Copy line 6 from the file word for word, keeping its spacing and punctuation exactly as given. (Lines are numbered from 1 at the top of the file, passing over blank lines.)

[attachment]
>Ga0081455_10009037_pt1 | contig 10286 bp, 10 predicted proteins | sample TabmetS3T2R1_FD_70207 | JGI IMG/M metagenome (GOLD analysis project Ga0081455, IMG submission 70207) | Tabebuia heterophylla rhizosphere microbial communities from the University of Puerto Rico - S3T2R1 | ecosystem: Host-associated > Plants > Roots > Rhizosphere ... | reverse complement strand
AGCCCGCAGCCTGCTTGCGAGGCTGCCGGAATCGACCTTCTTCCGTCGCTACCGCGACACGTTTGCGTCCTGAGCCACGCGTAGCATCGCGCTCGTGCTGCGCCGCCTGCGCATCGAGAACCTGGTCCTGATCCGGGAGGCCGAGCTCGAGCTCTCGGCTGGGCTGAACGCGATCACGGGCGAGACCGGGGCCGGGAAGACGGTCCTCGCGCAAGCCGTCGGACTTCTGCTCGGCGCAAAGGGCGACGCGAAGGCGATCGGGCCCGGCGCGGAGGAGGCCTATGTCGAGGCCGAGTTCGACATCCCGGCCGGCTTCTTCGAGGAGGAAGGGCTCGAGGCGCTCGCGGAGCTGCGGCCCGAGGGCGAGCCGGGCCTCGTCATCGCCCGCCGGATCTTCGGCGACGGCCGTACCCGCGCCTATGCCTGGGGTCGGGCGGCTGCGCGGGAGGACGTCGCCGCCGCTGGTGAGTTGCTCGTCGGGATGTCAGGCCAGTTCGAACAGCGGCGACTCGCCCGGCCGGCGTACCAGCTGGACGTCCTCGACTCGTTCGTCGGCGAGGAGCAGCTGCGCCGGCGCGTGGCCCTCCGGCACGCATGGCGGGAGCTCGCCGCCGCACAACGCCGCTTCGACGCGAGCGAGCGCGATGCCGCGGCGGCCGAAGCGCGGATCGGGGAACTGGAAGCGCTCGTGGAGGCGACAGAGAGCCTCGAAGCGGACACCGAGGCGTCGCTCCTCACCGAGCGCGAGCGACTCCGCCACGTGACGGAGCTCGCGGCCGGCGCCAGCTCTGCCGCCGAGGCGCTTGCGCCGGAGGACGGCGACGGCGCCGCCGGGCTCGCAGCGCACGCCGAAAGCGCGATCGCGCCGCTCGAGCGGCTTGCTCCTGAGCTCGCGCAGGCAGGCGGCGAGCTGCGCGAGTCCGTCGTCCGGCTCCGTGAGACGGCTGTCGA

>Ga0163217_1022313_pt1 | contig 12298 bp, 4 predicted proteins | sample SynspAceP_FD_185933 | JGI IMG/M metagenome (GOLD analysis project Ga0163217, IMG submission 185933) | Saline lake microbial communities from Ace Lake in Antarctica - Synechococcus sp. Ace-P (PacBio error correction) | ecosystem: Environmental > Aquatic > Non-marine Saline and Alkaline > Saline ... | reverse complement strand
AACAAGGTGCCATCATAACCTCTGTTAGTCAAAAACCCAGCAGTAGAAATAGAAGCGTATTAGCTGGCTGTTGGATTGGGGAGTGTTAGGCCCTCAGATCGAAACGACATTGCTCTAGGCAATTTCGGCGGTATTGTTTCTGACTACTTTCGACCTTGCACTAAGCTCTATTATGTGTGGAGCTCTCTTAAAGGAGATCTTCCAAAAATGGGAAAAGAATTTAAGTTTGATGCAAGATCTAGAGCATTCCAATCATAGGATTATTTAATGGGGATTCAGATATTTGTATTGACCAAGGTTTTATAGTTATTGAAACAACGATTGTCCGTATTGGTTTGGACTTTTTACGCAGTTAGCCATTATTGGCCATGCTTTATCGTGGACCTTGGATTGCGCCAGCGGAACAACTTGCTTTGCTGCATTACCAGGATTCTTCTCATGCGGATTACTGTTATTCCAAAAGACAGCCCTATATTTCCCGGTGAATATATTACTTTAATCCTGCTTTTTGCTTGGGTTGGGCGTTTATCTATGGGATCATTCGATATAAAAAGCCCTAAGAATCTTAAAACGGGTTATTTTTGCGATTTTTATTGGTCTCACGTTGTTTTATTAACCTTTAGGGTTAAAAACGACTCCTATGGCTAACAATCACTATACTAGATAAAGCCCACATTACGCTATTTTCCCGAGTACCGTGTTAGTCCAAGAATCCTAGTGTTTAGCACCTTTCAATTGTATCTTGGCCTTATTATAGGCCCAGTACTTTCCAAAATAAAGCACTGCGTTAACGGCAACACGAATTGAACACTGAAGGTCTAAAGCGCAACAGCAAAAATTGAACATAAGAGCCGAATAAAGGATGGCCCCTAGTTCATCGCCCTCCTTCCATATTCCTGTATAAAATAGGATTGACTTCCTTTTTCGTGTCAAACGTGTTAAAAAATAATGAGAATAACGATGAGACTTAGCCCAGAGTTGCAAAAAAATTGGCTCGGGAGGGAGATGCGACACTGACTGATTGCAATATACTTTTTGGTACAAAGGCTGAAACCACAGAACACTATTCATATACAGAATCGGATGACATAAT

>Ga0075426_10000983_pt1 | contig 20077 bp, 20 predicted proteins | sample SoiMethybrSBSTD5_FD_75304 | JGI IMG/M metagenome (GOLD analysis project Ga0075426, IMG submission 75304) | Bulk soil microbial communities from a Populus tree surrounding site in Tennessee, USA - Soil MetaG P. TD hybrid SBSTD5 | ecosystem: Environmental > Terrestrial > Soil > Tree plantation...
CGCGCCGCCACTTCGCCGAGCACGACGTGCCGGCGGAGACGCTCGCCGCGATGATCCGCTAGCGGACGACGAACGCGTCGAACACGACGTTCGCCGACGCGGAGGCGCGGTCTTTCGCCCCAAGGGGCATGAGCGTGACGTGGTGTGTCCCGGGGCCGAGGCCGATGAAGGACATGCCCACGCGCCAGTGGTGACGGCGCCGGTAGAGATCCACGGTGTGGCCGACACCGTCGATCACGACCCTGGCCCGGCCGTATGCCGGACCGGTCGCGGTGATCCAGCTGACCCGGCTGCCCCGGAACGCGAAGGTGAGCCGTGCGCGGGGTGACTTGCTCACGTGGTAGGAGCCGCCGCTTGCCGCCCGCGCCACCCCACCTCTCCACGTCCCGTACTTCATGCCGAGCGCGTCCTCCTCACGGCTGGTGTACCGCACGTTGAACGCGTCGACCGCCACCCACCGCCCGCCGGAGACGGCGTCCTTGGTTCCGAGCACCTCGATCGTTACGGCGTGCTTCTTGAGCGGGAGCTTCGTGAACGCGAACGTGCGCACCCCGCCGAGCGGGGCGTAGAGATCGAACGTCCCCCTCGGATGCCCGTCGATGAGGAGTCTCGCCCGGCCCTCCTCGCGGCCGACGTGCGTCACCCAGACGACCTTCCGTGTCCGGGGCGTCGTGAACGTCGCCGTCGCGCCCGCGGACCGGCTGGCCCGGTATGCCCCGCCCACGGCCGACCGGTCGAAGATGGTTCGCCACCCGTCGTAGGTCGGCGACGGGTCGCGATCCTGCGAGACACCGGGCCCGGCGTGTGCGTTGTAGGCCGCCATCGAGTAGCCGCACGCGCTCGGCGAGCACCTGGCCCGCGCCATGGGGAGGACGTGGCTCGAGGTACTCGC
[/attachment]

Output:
CGCGCCGCCACTTCGCCGAGCACGACGTGCCGGCGGAGACGCTCGCCGCGATGATCCGCTAGCGGACGACGAACGCGTCGAACACGACGTTCGCCGACGCGGAGGCGCGGTCTTTCGCCCCAAGGGGCATGAGCGTGACGTGGTGTGTCCCGGGGCCGAGGCCGATGAAGGACATGCCCACGCGCCAGTGGTGACGGCGCCGGTAGAGATCCACGGTGTGGCCGACACCGTCGATCACGACCCTGGCCCGGCCGTATGCCGGACCGGTCGCGGTGATCCAGCTGACCCGGCTGCCCCGGAACGCGAAGGTGAGCCGTGCGCGGGGTGACTTGCTCACGTGGTAGGAGCCGCCGCTTGCCGCCCGCGCCACCCCACCTCTCCACGTCCCGTACTTCATGCCGAGCGCGTCCTCCTCACGGCTGGTGTACCGCACGTTGAACGCGTCGACCGCCACCCACCGCCCGCCGGAGACGGCGTCCTTGGTTCCGAGCACCTCGATCGTTACGGCGTGCTTCTTGAGCGGGAGCTTCGTGAACGCGAACGTGCGCACCCCGCCGAGCGGGGCGTAGAGATCGAACGTCCCCCTCGGATGCCCGTCGATGAGGAGTCTCGCCCGGCCCTCCTCGCGGCCGACGTGCGTCACCCAGACGACCTTCCGTGTCCGGGGCGTCGTGAACGTCGCCGTCGCGCCCGCGGACCGGCTGGCCCGGTATGCCCCGCCCACGGCCGACCGGTCGAAGATGGTTCGCCACCCGTCGTAGGTCGGCGACGGGTCGCGATCCTGCGAGACACCGGGCCCGGCGTGTGCGTTGTAGGCCGCCATCGAGTAGCCGCACGCGCTCGGCGAGCACCTGGCCCGCGCCATGGGGAGGACGTGGCTCGAGGTACTCGC